With Formula 1's launch season right around the corner, Matthew Somerfield analyses the top five things to look out for.
Will Ferrari and Mercedes designs converge?
There was a huge emphasis placed on the differing wheelbases of title rivals Ferrari and Mercedes last year, with Mercedes' choice to run a much longer car than the rest of the field singled out as both a strength (better aero) and weakness (extra weight).
While Mercedes' ultimate success proved that the advantages overcame the downsides, the team knew it was on the limit in terms of how heavy it was, and this area is likely to have been a key focus over the winter.
Mercedes has repeatedly said, however, that it would not be shortening its car, but the proof of that will only come out when the W09 is revealed.
We may, however, see Ferrari go a bit longer with its successor to the SF70H, as it knows there were downsides to its nimble chassis on long flowing circuits.
It will be interesting to see during the launch period what teams have decided to settle on, especially as Pirelli's choice to move to a tyre range with more degradation will also have an impact on any thinking about the best way to approach 2018.
How much will teams have copied each other?
Convergence is an inevitable factor in the life-cycle of F1 regulations, as each team keeps a keen eye on its competitors. This often leads to the assimilation of ideas that are not fully embedded in the DNA of a car.
Any good ideas from the opposition that need a concept rethink, or prove difficult to copy mid season, often get incorporated over the winter, so it will be fascinating to see which are the best ideas that become accepted practice in 2018.
Mercedes and Toro Rosso's raised front suspension upright was one such example of this type of 'baked in' design decision that might influence others or just as easily be dropped by both.
It's a design that perhaps has more influence aerodynamically than it does from a suspension point of view, improving the airflow's path toward and around the cars midriff.
But with the aforementioned change in degradation philosophy from Pirelli, it may come as a handy solution for those looking for some adaptability.
Ferrari's sidepods were a standout solution in 2017, with their design only possible due to the movement of the side impact support spars from their almost universally recognized position (lower right inset), with specification parts being employed since 2014.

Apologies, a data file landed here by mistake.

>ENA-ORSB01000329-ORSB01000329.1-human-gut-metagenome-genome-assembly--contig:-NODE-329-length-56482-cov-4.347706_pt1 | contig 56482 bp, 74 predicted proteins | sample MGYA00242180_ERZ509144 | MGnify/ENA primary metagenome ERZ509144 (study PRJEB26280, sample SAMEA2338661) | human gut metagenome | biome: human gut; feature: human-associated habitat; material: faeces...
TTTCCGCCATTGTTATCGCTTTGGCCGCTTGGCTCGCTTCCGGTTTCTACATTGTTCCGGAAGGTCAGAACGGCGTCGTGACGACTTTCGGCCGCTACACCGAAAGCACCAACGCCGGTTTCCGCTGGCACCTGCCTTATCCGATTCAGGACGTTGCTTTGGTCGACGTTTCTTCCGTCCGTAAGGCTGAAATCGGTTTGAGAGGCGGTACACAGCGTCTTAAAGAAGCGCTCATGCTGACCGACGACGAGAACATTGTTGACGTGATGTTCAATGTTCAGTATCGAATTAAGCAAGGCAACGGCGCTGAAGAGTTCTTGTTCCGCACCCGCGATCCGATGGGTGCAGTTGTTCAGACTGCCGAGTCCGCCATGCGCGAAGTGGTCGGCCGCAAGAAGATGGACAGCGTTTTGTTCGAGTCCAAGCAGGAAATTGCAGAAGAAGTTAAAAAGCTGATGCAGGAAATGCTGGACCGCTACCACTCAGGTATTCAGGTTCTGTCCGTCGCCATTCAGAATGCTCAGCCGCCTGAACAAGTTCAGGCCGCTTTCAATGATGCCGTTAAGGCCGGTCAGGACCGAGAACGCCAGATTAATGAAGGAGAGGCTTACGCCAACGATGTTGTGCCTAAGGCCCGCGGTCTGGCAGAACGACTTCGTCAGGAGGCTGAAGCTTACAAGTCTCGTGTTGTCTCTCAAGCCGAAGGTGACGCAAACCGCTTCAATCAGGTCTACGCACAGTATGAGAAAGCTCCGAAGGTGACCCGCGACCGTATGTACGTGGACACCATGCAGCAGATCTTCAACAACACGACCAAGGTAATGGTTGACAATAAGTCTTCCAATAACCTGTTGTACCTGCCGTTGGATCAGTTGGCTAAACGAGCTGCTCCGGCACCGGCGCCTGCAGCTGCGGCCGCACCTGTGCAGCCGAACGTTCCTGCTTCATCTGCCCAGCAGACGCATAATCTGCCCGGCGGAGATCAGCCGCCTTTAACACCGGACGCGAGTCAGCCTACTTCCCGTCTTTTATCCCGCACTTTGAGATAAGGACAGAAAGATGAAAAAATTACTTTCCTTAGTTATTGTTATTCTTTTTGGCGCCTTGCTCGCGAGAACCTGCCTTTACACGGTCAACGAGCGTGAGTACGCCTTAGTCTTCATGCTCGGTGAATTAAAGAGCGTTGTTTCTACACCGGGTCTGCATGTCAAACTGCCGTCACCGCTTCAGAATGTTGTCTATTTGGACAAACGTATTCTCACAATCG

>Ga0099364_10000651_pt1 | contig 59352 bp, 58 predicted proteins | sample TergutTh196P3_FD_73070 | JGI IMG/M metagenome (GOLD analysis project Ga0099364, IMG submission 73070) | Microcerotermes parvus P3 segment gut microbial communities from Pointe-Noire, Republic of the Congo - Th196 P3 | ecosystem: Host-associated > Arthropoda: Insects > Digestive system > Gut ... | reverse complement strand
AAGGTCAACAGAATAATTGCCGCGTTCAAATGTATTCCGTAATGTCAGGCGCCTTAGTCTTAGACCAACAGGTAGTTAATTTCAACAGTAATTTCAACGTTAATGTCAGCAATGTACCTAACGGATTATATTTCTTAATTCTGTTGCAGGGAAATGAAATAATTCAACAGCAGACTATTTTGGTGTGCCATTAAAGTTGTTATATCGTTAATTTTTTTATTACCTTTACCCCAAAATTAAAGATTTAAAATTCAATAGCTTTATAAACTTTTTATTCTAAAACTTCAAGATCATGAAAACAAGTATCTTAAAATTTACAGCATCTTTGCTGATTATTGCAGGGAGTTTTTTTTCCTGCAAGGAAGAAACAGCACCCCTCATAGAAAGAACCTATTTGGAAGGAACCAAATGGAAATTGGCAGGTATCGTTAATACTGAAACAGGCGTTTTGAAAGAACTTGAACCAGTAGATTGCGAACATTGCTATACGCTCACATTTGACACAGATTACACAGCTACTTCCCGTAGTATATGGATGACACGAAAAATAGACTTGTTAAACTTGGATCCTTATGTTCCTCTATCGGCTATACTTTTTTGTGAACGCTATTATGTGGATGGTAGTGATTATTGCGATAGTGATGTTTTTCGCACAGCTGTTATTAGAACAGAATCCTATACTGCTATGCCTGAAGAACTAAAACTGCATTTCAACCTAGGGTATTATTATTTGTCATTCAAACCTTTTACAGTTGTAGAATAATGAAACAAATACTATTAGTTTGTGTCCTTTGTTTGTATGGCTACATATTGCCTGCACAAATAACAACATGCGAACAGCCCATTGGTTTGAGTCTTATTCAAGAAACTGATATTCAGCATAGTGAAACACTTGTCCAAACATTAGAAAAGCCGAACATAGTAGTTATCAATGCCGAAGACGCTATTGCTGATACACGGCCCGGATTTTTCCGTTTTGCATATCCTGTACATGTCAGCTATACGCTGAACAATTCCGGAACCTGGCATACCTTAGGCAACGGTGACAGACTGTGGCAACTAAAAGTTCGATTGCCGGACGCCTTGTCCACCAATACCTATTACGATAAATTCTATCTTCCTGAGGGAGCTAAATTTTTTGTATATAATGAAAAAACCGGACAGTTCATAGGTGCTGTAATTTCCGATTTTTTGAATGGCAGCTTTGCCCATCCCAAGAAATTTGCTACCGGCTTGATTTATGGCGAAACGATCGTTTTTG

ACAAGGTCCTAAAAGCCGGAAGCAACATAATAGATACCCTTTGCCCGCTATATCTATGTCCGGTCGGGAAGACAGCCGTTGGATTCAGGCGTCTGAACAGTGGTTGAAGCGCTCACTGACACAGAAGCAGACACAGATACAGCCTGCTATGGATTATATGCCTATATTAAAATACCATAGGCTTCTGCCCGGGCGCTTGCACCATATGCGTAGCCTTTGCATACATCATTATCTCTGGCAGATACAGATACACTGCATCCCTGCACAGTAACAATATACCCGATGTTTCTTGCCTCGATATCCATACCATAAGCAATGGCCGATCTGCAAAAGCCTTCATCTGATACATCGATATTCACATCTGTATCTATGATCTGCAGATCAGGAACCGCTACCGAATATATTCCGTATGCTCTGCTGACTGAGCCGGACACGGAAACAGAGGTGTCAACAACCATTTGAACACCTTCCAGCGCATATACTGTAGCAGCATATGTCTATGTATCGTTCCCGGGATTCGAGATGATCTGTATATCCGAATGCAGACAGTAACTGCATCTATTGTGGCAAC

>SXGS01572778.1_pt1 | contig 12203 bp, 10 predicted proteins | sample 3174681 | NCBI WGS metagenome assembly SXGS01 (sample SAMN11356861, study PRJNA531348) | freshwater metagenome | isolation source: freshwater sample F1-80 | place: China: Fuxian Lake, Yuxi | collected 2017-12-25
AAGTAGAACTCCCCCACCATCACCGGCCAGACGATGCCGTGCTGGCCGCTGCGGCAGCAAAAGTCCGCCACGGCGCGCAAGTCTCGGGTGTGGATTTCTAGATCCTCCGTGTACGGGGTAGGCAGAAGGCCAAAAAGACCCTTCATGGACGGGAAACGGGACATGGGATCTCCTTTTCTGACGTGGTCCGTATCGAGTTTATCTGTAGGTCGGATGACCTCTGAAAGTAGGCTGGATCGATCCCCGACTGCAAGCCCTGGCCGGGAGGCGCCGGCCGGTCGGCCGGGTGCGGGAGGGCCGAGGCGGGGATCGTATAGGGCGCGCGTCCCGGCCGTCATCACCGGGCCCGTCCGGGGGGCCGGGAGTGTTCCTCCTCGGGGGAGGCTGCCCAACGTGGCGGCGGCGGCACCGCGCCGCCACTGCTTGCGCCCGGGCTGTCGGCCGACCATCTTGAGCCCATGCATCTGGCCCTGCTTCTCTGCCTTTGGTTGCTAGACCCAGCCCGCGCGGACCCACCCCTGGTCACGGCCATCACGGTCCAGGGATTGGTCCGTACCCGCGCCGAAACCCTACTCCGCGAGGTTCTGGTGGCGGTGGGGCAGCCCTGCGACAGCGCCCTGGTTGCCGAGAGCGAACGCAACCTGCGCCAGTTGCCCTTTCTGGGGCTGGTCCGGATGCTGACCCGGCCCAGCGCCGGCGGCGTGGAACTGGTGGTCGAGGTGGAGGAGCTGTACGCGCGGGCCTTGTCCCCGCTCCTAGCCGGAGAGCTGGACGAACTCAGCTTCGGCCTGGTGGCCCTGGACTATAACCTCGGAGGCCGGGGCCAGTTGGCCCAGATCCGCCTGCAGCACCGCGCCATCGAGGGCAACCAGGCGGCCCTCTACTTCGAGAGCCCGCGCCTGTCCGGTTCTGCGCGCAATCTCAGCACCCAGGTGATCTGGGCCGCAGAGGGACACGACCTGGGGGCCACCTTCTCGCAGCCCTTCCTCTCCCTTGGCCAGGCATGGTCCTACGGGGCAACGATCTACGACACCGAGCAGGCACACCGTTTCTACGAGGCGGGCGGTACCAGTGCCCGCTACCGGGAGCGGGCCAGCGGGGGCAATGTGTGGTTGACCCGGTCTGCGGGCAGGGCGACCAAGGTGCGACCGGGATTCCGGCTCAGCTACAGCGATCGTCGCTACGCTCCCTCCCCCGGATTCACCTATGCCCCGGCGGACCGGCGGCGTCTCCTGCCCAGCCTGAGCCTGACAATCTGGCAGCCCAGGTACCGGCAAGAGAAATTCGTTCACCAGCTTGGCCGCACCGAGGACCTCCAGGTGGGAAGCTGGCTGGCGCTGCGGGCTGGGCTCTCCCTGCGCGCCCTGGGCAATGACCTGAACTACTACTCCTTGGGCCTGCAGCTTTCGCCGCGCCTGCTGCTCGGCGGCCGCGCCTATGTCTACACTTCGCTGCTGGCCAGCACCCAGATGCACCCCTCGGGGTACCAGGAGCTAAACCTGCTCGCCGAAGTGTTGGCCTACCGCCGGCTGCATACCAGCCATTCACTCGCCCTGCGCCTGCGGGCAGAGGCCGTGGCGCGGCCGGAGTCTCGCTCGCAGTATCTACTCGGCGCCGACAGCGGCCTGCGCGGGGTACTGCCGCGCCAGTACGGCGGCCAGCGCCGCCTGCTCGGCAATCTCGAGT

This ingenious solution made it almost impossible to copy in-season but it is undoubtedly on everyone else's radar going into 2018, given the perceived gains that can be made with the more complex aerodynamic arrangement around the sidepod.
Will T-wings make half a comeback?
The FIA and teams agreed to remove the ugly T-wings for 2018 through creating a larger exclusion zone ahead of the rear wing. This was all part of a package that did away with the shark fin engine covers too.
However, as always seems to be the case, F1 knowledge cannot be unlearned. So teams, well aware of the benefits of the T-wings, will be looking to exploit a small loophole in the rules that does permit the installation of the lower versions that we saw Williams and Sauber run last year.
Whether or not this design idea becomes a path that teams follow will be interesting to see, and we may not even see them appear at the launches.
Just remember last year that Mercedes unveiled its car without a T-wing, only for it to appear at the shakedown later in the day.
How radical will Paddy Lowe's new Williams be?
Williams will not be happy with its performance in 2017, but it always knew that it would take time for technical chief Paddy Lowe's influence to start being felt.
His focus was very much on ensuring that the FW41 was a step change, and he has been open about the team taking a new approach with its car for the season ahead. Former driver Felipe Massa was clear that the wind tunnel model looked very different from its predecessor.
The team went through a period of internal flux leading up to 2017 and with such a large regulation change it was no huge surprise that it did not make the gains it may have liked.
But having had time to stabilize and restructure, it will be hoping that it can make strides in a season where the 'fight for fourth' will only intensify, due to the perceived improvement of Renault as a works entity and McLaren's change of power unit supplier.
Will we get used to the Halo?
Divisive is perhaps the best word to describe the impact that the Halo has had since it first starting appearing on Formula 1 cars.
While its presence will continue to split opinions and become a talking point when the new cars are unveiled, what will be interesting to see is how each team has made use of the 20mm of bodywork freedom they is allowed around it.
It's a design freedom that's not even worth hiding, as McLaren unveiled a triple element aerodynamic hoop atop its halo in the post Abu Dhabi test last year.
However, each team will have its own way of going about this, whether it will be simply a streamlining exercise or an aero driven concept such as McLaren's.